In the US alone, someone is diagnosed with blood cancer every three minutes. This poses a major issue for doctors, patients, and families, because blood circulates quickly throughout the patient’s entire body. In fact, it only takes about a minute for blood to circulate throughout a human since the heart pumps 83 gallons per hour. When that blood is cancerous, it can spread very quickly.

Of course, humans also need blood to survive, so any form of transplant can be dangerous and difficult. Usually, in cases of leukemia and other cancerous blood disorders, patients require a bone marrow transplant in order to clear the cancer and re-introduce enough clean blood into their system. Like most issues involving genetics, finding a match can be, literally, one in a million.

Although having familial donors increases the chances of finding a match–1 in 4 for siblings–the process is still arduous and can induce great suffering for both the cancer patient and the donor.

The reason this transplant works when a match is found is that bone marrow is filled with blood stem cells which can help create new blood cells of whichever blood components are needed within the patient’s body.

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But now, scientists are close to a breakthrough in generating unlimited blood in a lab setting using less archaic methods than transplants, but by instead growing blood stem cells

Not only one, but two recent studies in Nature express great potential for creating blood stem cells in labs–one from Daley, Sugimura, et al. here and another from Shahin Rafii here.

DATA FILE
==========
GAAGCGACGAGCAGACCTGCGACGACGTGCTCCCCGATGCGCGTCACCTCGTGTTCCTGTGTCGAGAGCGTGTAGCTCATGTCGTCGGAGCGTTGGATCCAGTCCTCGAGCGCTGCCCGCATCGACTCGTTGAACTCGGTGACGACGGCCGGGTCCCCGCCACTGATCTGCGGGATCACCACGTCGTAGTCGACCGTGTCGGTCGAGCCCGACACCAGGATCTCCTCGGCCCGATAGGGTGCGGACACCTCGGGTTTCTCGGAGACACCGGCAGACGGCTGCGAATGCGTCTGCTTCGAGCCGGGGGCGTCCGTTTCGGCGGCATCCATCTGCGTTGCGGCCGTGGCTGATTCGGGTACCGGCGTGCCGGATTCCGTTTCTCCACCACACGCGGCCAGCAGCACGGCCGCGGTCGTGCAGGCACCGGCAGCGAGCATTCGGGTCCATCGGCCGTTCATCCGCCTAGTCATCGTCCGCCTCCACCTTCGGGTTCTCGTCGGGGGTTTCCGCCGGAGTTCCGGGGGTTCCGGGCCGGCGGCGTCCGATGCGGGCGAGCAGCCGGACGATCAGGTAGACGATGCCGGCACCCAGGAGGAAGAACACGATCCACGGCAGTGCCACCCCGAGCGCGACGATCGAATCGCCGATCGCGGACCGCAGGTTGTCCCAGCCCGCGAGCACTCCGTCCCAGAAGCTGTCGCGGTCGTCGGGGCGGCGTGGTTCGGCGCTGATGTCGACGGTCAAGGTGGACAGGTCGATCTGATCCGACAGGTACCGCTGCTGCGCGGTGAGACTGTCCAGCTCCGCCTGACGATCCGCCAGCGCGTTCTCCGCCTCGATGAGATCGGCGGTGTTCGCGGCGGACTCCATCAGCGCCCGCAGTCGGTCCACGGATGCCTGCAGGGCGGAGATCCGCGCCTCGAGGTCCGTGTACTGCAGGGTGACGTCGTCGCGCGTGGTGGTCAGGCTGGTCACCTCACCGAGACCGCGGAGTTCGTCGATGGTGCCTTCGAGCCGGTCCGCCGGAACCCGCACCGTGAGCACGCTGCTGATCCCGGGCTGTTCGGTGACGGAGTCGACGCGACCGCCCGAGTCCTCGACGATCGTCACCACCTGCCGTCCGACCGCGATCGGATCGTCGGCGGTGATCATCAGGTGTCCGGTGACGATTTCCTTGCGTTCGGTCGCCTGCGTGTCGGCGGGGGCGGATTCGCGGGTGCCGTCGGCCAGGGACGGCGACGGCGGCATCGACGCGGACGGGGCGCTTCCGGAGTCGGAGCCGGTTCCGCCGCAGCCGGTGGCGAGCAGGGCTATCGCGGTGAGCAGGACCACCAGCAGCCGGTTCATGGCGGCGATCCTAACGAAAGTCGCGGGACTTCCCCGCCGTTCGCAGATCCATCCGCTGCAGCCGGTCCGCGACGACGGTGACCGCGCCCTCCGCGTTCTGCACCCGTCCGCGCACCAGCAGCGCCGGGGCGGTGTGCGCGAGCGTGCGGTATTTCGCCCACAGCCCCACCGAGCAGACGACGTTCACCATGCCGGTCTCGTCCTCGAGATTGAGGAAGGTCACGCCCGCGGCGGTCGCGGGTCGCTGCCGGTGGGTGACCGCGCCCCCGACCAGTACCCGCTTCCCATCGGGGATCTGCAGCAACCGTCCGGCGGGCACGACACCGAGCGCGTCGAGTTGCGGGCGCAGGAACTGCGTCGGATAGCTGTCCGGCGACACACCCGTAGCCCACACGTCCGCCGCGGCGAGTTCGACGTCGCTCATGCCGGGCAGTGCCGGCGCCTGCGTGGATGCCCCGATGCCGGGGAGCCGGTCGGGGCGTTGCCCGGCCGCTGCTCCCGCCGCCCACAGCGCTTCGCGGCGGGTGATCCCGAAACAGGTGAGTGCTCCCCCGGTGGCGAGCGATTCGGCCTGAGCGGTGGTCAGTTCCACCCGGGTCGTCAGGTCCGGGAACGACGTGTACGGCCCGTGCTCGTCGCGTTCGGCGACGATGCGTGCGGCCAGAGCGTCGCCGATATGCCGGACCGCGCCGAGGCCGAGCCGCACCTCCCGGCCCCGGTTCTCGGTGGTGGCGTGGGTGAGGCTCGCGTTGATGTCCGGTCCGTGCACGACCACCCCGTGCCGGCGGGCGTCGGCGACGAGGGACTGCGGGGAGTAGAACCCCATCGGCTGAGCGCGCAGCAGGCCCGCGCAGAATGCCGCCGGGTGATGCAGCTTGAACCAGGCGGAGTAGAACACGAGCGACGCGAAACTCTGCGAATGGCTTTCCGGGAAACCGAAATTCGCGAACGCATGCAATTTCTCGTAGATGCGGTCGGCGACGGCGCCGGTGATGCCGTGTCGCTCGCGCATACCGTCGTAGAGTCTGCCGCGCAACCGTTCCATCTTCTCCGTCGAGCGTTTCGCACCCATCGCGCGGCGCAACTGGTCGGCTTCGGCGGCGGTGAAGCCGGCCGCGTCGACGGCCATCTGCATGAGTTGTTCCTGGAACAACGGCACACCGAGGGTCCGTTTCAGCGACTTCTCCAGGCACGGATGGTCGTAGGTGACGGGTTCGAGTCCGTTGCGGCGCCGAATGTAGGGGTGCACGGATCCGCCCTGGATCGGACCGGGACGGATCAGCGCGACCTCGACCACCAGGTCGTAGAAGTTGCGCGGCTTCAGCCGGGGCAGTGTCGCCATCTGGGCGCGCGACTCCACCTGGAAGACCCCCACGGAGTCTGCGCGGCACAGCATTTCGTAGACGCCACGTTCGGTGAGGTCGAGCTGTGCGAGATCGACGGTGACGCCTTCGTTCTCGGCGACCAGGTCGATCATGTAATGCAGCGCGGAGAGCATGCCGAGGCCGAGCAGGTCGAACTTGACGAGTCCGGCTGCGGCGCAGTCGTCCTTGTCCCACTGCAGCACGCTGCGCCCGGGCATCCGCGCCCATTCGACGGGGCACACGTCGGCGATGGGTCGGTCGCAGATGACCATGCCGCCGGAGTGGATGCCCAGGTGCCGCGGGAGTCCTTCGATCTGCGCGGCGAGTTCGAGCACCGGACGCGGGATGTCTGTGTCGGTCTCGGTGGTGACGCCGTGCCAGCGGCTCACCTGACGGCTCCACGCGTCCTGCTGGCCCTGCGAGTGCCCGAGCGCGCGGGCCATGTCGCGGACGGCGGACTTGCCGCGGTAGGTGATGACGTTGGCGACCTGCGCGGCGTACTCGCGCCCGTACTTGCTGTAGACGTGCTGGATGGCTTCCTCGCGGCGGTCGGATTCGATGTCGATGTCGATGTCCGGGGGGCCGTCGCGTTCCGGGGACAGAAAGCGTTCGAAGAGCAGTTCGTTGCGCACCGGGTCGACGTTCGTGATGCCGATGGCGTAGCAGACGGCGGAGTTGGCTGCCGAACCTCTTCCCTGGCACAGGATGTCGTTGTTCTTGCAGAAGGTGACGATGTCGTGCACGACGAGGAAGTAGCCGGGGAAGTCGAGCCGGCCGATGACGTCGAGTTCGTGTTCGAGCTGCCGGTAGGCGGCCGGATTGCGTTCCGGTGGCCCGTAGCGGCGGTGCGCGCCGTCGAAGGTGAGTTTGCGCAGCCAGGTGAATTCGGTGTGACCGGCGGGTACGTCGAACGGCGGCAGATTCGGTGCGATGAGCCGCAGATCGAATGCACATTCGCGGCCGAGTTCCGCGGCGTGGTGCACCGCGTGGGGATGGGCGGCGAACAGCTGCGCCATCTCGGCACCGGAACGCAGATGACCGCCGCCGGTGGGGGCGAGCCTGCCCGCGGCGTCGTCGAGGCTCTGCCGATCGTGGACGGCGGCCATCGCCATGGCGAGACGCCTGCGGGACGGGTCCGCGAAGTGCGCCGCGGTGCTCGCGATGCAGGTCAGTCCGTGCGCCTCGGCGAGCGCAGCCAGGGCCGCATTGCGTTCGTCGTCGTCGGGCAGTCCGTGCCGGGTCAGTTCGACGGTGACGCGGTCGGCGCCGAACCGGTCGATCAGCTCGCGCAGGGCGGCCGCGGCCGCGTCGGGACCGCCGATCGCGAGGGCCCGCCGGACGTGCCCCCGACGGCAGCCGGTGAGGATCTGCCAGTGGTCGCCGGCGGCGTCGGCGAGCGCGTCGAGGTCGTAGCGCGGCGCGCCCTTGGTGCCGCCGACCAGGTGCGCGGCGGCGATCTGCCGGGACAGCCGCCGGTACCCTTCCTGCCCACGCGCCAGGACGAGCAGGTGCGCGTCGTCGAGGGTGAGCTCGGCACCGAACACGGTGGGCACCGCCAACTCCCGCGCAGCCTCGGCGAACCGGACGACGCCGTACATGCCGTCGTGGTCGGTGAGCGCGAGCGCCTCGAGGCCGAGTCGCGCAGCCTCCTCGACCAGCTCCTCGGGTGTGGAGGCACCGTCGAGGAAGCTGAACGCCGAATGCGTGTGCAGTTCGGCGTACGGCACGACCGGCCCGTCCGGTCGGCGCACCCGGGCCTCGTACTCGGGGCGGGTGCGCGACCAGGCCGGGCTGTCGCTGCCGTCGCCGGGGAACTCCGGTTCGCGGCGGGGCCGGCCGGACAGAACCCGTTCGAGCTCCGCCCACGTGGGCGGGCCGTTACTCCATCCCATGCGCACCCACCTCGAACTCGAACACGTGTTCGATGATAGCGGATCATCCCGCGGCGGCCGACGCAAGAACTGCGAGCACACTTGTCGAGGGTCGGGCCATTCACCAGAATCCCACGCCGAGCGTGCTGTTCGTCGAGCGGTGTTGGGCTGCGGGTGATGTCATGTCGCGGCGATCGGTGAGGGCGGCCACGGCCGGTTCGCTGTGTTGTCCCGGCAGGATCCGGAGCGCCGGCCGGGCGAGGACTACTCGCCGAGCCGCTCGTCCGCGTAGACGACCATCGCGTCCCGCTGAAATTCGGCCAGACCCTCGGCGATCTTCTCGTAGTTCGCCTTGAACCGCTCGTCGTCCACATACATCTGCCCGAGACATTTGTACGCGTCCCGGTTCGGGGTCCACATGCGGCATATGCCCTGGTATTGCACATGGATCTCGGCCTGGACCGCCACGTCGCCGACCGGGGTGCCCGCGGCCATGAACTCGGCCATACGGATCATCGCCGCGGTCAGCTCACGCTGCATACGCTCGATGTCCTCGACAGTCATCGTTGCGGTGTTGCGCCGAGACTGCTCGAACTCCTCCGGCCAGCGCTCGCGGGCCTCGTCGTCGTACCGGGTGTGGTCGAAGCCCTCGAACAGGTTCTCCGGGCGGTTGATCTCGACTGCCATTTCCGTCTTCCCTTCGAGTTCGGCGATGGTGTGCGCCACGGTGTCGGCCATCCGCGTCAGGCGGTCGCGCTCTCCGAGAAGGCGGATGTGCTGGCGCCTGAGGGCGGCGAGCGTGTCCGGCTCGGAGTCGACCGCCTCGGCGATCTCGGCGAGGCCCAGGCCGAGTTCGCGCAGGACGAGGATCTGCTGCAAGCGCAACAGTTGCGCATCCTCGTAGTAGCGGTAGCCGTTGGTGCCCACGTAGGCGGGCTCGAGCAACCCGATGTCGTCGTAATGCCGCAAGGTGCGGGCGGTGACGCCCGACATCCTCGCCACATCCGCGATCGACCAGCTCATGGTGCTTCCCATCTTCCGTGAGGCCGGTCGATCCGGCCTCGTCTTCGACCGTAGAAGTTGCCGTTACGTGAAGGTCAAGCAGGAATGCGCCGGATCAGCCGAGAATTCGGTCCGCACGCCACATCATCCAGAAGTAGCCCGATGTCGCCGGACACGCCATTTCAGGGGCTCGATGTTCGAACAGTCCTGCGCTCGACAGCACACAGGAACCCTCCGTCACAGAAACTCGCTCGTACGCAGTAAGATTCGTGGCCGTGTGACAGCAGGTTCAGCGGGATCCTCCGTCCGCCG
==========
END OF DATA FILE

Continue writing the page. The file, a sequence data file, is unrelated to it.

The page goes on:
This is important news because the ability to create blood stem cells means that we can also generate as much blood as we need, removing the limiting factor of finding a donor for patients with diseases such as leukemia and lymphoma.

Beyond blood cancer, the use of lab-grown stem cells could have implications for other patients as well, including those with genetic blood disorders.

Although both teams are quite close to this feat and both inserted transcription factors into their initial cells, they each began differently.

Daley’s team started with human skin cells which they converted into iPS cells, added transcription factors, then injected into mice to develop into the cells that can create a full range of blood cells, including immune cells.

On the other hand, Rafii’s team took their initial cells from mice blood cells, added the transcription factors, then let them grow and multiply in a petri dish.

When these stem cells were introduced into Rafii’s mice that had been “genetically modified to lack an immune system”, the cells acted as intended and generated necessary blood cells.

Similarly, Daley’s mice began to generate human blood cells within their bone marrow.

A warning exists, however. Although lab-generated blood may augment blood supplies for transfusions and aid those people who have cancers and genetic blood disorders, there is potential for the modified blood itself to become cancerous in timeframes longer than the lifespans of mice.


Can you think of any other uses for lab grown blood? Let us know in the comments below!